The special teams blunders of the last month have popped onto the radar of Indiana’s coaching staff.
In fact, there is a group text for that.
Anytime they are watching a game and a snap goes astray, or a punt is muffed, or a field goal is shanked, IU coach Tom Allen, special teams coordinator Kasey Teegardin, and quality control coach Ryan McInerney are typing it into their chat. It’s forwarded to the Hoosiers’ video coordinator, who clips the blunder so it can be featured at IU’s next film session.
The garden-variety mistakes have been showcased, but just in the last month, rarer items have entered the special teams lexicon, like the “watermelon kick.” It was brought to life by Cowboys kicker Greg Zuerlein, who laid the football flat on the Dallas turf, sans the tee, and hit a fast-spinning, slow-advancing wobbler that confounded a frozen Falcons hands team.
In the group text, the watermelon went. And rehearsed, it was.
“We have physically executed that with our hands team multiple times already,” Teegardin said.
Properly fielding an onside kick has preexisting significance within the Hoosier football world, considering the effect such a gaffe had on the result of last year’s Gator Bowl with Tennessee. But the IU coaching staff is going beyond identifying the errors that led to the hands team not taking the field on Jan. 2.
They are studying a gamut of special teams foibles that have afflicted college and professional football this fall.
“Every single meeting that we have, every single day, we’ve been showing those clips,” Teegardin said. “Just teaching those guys exactly ‘Hey, this is a situation that occurred.’ We are going to learn from other people’s mistakes and just be ready when the opportunity comes.”
Teegardin’s first season as the Hoosiers’ special teams coordinator certainly comes at an unconventional time. Spring ball and the first run at fall camp were each limited to four practices, which cut into practice time for all phases. It’s about getting up-to-speed ahead of next Saturday’s game versus Penn State, but also trying to conceive of every mental blip that may turn the result against IU.
The concerns are physical, as well. If a quarterback tests positive for COVID-19, it knocks out a nearly irreplaceable player for three weeks. But a kicker, punter, and long-snapper have their own unique skillsets that are just as hard to replace.
IU feels good about their 25-year-old Australian, Haydon Whitehead, at punter and holder. Redshirt sophomore Charles Campbell is a former U.S. Army All-American at kicker, and he hit a clutch kick during a double-overtime win at Purdue last year. Add in sophomore Sean Wracher, considered the No. 1 long-snapper in his recruiting class, and the Hoosiers are well set in those spots.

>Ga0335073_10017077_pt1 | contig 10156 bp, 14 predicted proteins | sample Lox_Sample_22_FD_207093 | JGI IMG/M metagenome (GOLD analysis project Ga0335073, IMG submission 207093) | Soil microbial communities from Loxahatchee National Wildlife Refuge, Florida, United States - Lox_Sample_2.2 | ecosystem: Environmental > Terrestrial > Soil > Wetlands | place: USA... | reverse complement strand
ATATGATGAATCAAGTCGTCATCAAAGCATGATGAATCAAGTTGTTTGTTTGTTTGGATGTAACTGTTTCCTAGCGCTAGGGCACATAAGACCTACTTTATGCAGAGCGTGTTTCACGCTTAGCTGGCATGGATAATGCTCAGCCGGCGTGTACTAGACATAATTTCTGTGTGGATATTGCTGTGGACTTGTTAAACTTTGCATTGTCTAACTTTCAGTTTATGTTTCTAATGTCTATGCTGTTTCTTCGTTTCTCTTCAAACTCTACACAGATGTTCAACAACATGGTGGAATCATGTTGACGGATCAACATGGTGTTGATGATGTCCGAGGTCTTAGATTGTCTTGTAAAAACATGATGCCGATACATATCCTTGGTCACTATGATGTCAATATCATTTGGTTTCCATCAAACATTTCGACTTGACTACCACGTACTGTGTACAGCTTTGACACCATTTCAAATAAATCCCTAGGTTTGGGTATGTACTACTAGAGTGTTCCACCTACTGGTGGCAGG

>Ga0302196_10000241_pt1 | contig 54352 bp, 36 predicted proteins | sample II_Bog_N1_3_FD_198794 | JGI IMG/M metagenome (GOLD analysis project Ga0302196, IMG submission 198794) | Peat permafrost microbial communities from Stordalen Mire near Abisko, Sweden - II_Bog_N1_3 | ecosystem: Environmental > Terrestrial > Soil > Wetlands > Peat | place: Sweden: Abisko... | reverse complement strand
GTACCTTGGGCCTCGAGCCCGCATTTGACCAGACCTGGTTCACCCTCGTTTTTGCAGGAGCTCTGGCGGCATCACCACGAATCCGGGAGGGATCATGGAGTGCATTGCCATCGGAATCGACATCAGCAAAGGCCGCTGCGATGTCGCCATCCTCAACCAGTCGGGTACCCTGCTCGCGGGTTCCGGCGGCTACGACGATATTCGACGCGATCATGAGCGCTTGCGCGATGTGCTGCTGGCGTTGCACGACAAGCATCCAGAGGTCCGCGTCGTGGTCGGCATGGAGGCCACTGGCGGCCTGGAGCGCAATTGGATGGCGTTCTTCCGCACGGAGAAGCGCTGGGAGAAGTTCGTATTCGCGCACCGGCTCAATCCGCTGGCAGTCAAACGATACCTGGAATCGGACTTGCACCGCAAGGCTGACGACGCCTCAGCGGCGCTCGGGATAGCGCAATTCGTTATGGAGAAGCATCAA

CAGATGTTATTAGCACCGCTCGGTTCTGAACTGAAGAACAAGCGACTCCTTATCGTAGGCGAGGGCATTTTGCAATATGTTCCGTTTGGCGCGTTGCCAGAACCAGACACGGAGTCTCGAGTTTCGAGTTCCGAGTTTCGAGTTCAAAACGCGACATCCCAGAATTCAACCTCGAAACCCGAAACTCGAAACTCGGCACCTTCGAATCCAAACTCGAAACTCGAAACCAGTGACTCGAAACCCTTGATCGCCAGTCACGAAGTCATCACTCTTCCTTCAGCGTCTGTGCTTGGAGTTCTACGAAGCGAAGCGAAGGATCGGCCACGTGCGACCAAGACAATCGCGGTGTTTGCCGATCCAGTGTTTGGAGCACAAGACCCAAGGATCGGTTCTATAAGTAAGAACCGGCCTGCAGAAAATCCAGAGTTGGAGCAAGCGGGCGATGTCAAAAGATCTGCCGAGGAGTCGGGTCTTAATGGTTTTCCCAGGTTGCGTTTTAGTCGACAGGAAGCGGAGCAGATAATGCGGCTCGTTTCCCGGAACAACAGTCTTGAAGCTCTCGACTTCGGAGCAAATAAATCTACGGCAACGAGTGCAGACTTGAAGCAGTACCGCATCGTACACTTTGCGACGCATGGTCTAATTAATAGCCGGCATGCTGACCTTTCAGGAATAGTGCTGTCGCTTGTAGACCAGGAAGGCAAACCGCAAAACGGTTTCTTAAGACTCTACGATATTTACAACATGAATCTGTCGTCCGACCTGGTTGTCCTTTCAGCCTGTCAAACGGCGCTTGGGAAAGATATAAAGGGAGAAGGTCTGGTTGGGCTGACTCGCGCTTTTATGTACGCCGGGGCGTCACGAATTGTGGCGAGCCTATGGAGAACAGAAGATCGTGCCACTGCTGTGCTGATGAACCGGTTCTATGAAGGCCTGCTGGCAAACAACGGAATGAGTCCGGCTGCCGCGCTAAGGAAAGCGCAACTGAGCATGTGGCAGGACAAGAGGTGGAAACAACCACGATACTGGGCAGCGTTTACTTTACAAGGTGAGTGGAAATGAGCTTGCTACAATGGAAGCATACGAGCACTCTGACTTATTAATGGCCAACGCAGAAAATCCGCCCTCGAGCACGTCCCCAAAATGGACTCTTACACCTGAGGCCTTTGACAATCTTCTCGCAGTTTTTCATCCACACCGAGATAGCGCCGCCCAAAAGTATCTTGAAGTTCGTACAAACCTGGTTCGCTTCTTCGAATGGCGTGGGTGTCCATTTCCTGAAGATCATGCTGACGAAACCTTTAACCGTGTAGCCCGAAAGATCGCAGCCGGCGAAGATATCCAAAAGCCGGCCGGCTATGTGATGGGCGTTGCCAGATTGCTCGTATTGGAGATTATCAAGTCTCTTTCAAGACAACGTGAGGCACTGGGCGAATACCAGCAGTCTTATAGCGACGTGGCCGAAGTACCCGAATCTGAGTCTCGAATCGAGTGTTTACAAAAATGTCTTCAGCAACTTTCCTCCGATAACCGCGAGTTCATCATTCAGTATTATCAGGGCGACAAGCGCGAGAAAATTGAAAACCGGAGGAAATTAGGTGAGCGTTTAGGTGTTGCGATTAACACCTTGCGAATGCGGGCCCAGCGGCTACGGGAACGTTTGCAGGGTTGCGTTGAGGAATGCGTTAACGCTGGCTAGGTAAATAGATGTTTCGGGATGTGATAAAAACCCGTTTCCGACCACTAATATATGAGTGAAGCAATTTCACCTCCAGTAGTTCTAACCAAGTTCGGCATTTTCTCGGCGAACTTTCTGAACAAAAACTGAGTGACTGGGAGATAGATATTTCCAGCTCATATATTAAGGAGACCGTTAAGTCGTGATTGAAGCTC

But the Hoosier coaching staff has seen other teams forced to play with their third- and fourth-string snappers because of COVID — sometimes with sub-optimal results. That makes someone like Jake Wellman, a freshman from Indianapolis, so much more important as the backup long-snapper. Junior tight end Matt Bjorson and freshman defensive backs Bryson Bonds and Liam Zaccheo have also been getting reps snapping in practice.
“We have had Haydon work with at least five different long-snappers at this point — and short-snap, as well, because it is a different skillset, right?” Teegardin said. “We’ve got about five that I’m confident in, that have taken live reps in practice with an opponent squad coming at them, and put them in some pressure situations. That’s another position, we’re just trying to prepare for the worst.”
The specialists are aware of how much rides on their successes and failures. But that’s where it helps having a veteran leader like Whitehead, who not only commands the respect of Campbell and Wracher but also the offensive and defensive players who line up for the Hoosiers’ special-team units.
On extra points, Teegardin can hear Whitehead barking orders to the Hoosiers’ offensive linemen, and “Those dudes are listening.”
“Special teams is one of those things, it’s fourth down, and it’s it. You don’t get a second chance,” Whitehead said. “I think the message is looking at those games the first couple of weeks (and) how important special teams have been to the outcome of the game. It’s just do your job as best you can. We’ve been fortunate enough to have somewhat of a fall camp that has been relatively normal, although it’s a bit delayed.”
In his quest for perfection, Teegardin does have some help. Allen, a former special teams coordinator himself, came into the offseason saying he wanted to lend more of his attention to the special teams phase. Not only did the Hoosiers have their onside-kick hiccup in the Gator Bowl, but a fake punt that wasn’t supposed to be a fake was costly at Penn State last season.
Those errors — plus a myriad of others that have entered the Allen-Teegardin-McInerney group chat — are outcomes the Hoosiers want to do a better job of limiting in 2020.
Watermelon kicks and the like.
“It’s just in those game-type situations where you have to expect the unexpected, sort of speak,” Teegardin said. “It’s been good just to bounce ideas off of (Allen). He puts me in tough situations where I have to make checks and calls very quickly in practice. It’s been great practice for me.”
(above photo courtesy of IU Athletics)